Pretty Knits is a large book, hardcover, full of sumptuous color photography, approximately 144 pages long. It includes thirty projects by designers you've heard of -- Debbie Bliss, Louisa Harding, Leigh Radford; designers you may have heard of -- Catherine Tough, Claire Montgomerie; and designers who may be new to you -- Nicki Trench, Juju Vail, Donna Wilson. Personally, I enjoy books that cherry-pick from a host of talented designers. You get variety and instead of one person having to produce many designs in a relatively short time, each designer must only produce one or two in the same period of time, easing the pressure. Pretty Things has a MSRP of $30.00(CAN $38.00) but can be had at the time of this writing for just under twenty dollars by clicking on the link above.
The book begins with a short introduction, in which Cropper tells a little about her shop and what motivated her to create this collection of patterns. The introduction is followed by a brief section discussing the joys of yarn (not much substantive content there), then four pattern sections: Flirty Fashionista (garments for women); Divine Accessories (accessories for women); Beautiful Boudoirs (home dec items for bedrooms); and Feminine Fripperies (home dec items for the rest of the house). The pattern sections are followed by a ten-plus page Techniques section, which avoids the "how to knit" instruction, instead including specific directions for relevant skills that newbie knitters might want help with, such as reading charts, alternative methods of casting on, knitting with beads, various buttonhole techniques, methods of embellishment, and finishing tips. Brief biographies of the contributing designers are included, too, along with links to their websites. (I found this helpful for learning more about some of the lesser-known-to-me designers featured in the book.)
an empire-waist top by Debbie Bliss; a swing cardigan (not real keen on how this one looks; the bulky yarn -- Rowan Big Wool -- and the loose silhouette end up looking baggy rather than funky; photo below); a sweater that is called a "shrug" but looks more like a cap-sleeve cropped cardigan (to the extent that the two are different....; see photo of the blue sweater above); a "gilet," which is essentially a short-sleeved v-neck cardigan, tunic length, with a tie front; two dresses, one with ruffles and the other with a chevron pattern; a simple pullover with looped fringe; and another chevron-stitch top with 3/4 length sleeves. Interestingly, none of the garments have long sleeves, whereas if you'll notice, most pattern books feature the opposite (plenty of long-sleeve but little in the way of short-sleeve).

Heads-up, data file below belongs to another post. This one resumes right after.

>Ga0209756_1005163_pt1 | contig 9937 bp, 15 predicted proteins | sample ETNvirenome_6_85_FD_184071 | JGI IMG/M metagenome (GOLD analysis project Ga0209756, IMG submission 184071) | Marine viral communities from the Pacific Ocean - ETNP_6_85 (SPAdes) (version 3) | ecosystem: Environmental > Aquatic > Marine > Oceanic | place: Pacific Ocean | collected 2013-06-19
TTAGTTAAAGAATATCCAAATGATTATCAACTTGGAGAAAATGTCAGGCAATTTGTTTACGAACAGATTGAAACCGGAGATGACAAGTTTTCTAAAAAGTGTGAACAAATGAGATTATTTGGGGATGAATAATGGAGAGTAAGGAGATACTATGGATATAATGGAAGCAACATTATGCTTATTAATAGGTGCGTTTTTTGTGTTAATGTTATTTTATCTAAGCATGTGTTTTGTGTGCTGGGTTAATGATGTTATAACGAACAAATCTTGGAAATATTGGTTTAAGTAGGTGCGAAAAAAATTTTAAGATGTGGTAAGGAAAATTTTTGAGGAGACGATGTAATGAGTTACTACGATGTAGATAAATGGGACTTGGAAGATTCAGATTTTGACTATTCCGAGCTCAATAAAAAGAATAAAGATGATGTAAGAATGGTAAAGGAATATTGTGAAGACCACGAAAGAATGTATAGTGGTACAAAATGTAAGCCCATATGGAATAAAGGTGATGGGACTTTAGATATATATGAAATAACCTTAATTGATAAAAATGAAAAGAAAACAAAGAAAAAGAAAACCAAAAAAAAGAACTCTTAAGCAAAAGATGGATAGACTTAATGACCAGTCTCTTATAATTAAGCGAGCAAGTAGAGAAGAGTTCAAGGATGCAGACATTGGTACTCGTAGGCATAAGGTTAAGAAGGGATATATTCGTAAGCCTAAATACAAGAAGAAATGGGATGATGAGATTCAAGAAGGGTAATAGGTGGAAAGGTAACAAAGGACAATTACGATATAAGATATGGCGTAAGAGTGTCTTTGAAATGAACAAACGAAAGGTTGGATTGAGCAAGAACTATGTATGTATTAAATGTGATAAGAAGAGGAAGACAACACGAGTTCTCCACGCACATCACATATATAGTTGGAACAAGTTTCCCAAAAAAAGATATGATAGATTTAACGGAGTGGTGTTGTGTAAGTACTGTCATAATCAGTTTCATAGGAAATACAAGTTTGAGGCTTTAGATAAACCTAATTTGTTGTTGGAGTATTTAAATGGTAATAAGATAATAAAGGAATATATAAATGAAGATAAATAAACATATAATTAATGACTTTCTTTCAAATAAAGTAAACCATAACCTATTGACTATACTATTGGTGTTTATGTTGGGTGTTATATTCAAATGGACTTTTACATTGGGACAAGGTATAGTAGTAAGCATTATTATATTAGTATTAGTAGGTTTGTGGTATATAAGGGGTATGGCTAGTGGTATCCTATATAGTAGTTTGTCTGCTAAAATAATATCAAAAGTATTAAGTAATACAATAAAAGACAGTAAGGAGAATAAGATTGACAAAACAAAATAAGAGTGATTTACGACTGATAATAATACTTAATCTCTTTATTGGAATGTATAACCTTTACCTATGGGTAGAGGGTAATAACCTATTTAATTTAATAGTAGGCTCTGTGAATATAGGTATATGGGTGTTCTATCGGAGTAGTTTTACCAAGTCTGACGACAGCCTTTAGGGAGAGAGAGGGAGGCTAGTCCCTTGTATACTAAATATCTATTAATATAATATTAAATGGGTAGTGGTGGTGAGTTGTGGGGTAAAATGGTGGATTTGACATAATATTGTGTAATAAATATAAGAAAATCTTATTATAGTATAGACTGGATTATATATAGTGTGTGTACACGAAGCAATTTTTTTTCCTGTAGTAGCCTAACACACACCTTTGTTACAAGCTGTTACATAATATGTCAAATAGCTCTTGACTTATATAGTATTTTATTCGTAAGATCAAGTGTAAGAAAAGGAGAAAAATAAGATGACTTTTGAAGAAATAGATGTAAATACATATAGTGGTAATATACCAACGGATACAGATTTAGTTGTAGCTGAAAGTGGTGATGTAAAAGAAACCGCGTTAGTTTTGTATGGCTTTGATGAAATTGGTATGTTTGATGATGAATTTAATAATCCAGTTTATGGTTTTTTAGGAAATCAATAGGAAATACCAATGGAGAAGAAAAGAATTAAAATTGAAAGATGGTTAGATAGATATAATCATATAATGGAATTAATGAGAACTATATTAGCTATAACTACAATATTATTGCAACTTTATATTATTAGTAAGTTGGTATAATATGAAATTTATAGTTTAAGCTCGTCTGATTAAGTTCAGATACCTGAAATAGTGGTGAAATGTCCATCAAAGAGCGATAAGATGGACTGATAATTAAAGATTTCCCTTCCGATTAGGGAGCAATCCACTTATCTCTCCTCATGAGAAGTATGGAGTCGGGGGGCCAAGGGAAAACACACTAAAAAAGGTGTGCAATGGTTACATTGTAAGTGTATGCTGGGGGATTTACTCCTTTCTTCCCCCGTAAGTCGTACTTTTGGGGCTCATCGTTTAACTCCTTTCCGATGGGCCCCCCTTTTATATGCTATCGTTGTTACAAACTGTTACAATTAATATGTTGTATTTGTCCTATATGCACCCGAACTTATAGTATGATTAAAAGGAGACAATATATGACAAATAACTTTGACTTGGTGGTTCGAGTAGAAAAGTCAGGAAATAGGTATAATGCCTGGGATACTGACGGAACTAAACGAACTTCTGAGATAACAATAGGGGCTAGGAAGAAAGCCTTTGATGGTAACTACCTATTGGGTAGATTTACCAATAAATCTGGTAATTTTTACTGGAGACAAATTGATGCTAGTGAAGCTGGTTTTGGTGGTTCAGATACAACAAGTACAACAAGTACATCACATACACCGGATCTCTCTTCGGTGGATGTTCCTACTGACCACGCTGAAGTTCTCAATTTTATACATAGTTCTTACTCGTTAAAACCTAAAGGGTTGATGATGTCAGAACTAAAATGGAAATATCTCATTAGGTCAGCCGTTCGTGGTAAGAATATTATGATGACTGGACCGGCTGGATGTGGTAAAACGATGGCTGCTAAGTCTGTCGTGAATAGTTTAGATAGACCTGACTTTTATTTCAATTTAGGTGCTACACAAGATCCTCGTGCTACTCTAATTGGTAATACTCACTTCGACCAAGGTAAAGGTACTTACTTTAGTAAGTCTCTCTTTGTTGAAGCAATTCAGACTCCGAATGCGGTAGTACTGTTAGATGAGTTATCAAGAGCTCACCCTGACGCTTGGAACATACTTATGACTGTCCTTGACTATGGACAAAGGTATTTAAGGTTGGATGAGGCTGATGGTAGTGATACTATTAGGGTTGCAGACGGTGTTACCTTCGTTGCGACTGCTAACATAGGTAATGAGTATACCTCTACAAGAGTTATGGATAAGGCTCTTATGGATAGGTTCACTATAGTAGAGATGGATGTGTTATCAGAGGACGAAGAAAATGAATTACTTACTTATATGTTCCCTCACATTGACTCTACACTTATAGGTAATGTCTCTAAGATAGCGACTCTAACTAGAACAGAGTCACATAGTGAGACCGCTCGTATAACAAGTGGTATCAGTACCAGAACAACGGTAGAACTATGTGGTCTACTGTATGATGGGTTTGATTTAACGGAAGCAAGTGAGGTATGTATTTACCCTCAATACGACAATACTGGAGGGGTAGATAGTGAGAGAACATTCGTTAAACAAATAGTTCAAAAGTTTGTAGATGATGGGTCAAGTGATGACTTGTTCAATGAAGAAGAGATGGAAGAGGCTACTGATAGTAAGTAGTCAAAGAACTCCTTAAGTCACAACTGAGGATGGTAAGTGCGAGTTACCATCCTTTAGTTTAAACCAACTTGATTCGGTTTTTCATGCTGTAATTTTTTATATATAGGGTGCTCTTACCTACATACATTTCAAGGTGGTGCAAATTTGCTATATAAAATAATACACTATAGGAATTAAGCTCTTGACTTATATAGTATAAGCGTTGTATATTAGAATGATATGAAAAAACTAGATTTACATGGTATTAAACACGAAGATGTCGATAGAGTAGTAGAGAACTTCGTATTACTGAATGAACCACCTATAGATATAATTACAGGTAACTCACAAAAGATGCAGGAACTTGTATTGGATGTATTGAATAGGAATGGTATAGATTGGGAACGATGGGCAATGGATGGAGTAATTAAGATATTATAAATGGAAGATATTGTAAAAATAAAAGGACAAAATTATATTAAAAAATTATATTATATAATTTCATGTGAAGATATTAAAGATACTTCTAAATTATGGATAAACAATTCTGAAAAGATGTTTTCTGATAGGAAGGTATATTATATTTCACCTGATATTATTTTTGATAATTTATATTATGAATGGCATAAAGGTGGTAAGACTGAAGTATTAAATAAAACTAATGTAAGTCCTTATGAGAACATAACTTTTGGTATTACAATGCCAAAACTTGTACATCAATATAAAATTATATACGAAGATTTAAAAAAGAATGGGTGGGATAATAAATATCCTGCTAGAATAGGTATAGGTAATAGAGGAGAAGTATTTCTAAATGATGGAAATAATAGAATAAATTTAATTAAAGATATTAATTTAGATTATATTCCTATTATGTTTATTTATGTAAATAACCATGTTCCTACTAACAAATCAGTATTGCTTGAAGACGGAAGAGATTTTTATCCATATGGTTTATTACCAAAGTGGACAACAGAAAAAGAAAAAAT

Chapter 2 (Divine Accessories -- although, sadly, the late great Divine was for obvious reasons unable to model any of them) is devoted to women's accessories: a very pretty lace stole or wrap (I'm going to queue that one; I'm envisioning it in Black Bunny, although it is shown in gorgeous Kid Silk Haze);
two bags, one a smaller square version, the other a larger rectangle; a shawl made of nubby mohair (looks a bit small for the intended purpose); the cover pattern, a sort of capelet by Louisa Harding in several of her yarns; a neck warmer (i.e. a short scarf that is tied in the front instead of wrapped); a "brooch"; flower pins; and a "necklace" featuring knitted bows.
Chapter 3 contains items for your Beautiful Boudoir (or for the rest of us who don't have a boudoir, the bedroom): two pillow covers (one rectangular, one for a tube-shaped bolster); a hot water bottle cover; a cabled wrap (another nice one by Debbie Bliss); a pair of cashmere bed socks with a ruffle at the ankle; I suspect the ruffle would irk the sh*t out of me were I to wear them, but it's still a pretty pattern);
and a simple throw embellished with flowers.
The last chapter ("Feminine Fripperies" -- ugh) contains more home dec items: a scalloped-edge wrap (another one going into the queue); another pillow cover; a very large circular floor pillow; a table runner with embellishment; a heart-shaped sachet/pillow; and a tea cozy shaped like (I'm sorry, Kathy, I fear this will trigger your twee sensor) a cupcake.*
For the statisticians amongst you, the tally is:
- 4 shawls and wraps (including the capelet)
- 3 pullovers
- 3 cardigan-style sweaters
- 5 pillows (including the sachet)
- 2 dresses
- 1 camisole
- 1 afghan
- 2 bags
- 3 pieces of knitted jewelry
- 1 pair of bed socks
- 1 neck warmer; and